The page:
China: Smart tech enables users of braille book library
November 24, 2021
It is three o’clock in the afternoon. The golden sunshine tumbles through the southern window of the main reading room of the Braille Library of China (BLC), yet there is not a single reader in sight.
Make no mistake — that does not mean the custodians of this literary trove are doing nothing. On the contrary, the librarian on duty is quite busy.
She simultaneously keeps one eye on WeChat, while checking the QQ app for new messages with the other, as well as standing ready to answer the phone that might ring at any time. All calls and messages come from visually impaired people or their families seeking that most essential of societal needs access to knowledge.
Since it was founded in 1994, the BLC has operated a mailing service for the visually impaired so that they can just write or pick up the phone to request the books they need, then wait at home for them to arrive.
After finishing the books, they only need to attach a prepared address card to the mail bag that comes with the books, then put it in the mailbox. All free of charge, thanks to government funding.
The mailing service has enabled many visually impaired people to fulfill their dreams of learning at home without needing to travel to the library, something that is increasingly useful since the COVID-19 outbreak.
Cheng Donghao, a 22-year-old blind man, is one of the over 20,000 people who directly benefit from the services provided by the library every year.
Having been a registered member for about 10 years, Cheng has borrowed Braille books since primary school and got the knowledge he needed by running his fingers across the raised dots that line the pages.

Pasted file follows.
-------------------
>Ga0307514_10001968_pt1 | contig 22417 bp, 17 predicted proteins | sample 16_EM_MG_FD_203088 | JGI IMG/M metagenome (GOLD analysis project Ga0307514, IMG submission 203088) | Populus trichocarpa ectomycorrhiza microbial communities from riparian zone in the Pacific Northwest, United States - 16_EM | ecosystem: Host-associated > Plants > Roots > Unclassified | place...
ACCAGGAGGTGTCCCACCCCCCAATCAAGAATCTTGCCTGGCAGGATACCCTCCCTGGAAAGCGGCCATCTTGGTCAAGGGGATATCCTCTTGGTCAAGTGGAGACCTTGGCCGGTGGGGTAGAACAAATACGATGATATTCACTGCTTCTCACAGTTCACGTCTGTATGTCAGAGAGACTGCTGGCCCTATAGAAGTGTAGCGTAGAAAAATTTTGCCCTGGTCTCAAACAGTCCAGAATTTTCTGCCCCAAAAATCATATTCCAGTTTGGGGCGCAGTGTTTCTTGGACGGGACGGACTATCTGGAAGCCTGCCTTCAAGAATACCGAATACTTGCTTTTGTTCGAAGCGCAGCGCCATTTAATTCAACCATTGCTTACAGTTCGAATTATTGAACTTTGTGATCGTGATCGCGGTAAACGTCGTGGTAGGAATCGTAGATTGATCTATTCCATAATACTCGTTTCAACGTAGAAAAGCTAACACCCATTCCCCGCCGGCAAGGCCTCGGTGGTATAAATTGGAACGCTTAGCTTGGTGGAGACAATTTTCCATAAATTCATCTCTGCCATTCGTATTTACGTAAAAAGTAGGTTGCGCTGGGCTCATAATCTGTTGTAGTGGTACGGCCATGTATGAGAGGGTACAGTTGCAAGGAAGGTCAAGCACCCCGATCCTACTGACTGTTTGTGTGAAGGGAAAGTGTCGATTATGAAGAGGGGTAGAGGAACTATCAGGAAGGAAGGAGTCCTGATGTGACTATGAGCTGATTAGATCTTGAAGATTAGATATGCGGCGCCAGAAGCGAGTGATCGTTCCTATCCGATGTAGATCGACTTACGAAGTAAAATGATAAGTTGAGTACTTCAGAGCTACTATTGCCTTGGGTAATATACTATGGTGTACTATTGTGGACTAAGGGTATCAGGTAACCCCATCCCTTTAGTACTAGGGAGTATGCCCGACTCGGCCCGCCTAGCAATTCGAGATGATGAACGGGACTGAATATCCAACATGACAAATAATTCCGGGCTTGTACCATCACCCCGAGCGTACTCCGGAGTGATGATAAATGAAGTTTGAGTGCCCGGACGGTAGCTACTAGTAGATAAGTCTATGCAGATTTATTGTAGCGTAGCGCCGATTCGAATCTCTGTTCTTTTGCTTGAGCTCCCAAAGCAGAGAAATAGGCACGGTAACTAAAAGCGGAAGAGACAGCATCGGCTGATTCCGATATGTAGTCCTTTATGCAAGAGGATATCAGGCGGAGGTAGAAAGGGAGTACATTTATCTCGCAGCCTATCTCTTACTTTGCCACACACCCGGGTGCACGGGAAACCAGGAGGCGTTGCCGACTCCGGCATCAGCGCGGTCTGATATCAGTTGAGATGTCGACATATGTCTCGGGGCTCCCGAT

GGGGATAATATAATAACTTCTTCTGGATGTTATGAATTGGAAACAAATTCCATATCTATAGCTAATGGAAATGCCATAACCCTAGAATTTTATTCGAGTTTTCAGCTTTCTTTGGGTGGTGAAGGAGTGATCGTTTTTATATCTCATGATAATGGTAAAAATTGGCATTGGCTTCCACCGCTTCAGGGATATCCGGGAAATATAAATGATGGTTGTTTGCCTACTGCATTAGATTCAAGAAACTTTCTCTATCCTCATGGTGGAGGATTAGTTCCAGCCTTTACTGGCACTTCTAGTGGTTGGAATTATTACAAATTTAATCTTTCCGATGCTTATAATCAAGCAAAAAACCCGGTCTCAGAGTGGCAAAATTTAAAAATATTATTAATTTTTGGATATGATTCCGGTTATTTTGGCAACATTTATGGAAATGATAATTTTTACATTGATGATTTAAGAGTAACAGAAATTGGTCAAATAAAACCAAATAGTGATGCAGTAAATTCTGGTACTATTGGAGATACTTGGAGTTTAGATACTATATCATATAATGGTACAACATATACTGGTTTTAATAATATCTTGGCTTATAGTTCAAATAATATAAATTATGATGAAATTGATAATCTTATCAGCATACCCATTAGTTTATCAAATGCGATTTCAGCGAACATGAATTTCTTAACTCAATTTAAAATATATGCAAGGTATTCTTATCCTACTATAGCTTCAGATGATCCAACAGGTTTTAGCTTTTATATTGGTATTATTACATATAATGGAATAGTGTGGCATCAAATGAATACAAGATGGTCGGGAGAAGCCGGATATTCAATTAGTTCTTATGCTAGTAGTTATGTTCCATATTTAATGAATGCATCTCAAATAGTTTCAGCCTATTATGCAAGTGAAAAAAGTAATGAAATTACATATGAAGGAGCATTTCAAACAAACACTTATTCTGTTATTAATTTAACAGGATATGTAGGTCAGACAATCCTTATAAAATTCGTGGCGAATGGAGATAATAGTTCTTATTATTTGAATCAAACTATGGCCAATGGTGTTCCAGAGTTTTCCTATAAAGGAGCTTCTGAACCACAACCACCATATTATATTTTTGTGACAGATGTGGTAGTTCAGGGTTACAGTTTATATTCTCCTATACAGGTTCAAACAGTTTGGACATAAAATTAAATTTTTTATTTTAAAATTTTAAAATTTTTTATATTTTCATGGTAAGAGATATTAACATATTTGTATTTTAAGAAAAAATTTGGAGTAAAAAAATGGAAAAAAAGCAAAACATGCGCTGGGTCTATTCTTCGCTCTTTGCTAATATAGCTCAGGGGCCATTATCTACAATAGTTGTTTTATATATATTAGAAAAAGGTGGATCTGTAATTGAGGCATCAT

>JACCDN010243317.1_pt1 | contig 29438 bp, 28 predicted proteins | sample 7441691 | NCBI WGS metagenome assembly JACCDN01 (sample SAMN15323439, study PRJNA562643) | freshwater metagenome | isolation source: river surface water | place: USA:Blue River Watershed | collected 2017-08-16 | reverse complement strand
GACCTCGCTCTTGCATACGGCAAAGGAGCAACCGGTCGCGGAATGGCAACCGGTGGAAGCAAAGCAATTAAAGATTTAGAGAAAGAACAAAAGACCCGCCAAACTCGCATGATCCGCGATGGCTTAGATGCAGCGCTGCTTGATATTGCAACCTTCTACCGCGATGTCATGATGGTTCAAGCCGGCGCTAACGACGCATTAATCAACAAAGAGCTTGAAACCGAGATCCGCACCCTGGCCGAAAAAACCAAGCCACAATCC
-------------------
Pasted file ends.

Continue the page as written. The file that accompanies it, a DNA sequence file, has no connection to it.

“Now, I am preparing for next year’s college entrance exam and my dream major is traditional Chinese medicine,” he says.
Mailing books is only one of the remote services the BLC renders to visually impaired people. Another one is a smart listening device, which looks like an old-fashioned cellphone. The user just needs to press the buttons under the audio guidance to gain access to all 20 terabytes of audiobooks stored on the BLC website, making access to literature for the visually impaired even easier.
The smart listening device is part of a “blind reading project” launched by China Disabled Persons’ Federation in 2017. As part of the program, the government purchased 200,000 such devices and distributed them to the over 400 braille libraries and barrier-free reading rooms nationwide to be lent to the visually impaired.
Alongside the 200,000 smart listening devices are 1,000 braille display devices for computers. Unlike a standard computer display, a braille display uses a row of electronically driven pins, grouped in sets of eight, which rise and fall to translate information from the computer into braille, one line at a time.
These braille devices are also portable, so that visually impaired people can attach them to a normal computer via the USB interface, enabling them to easily interact with regular office equipment.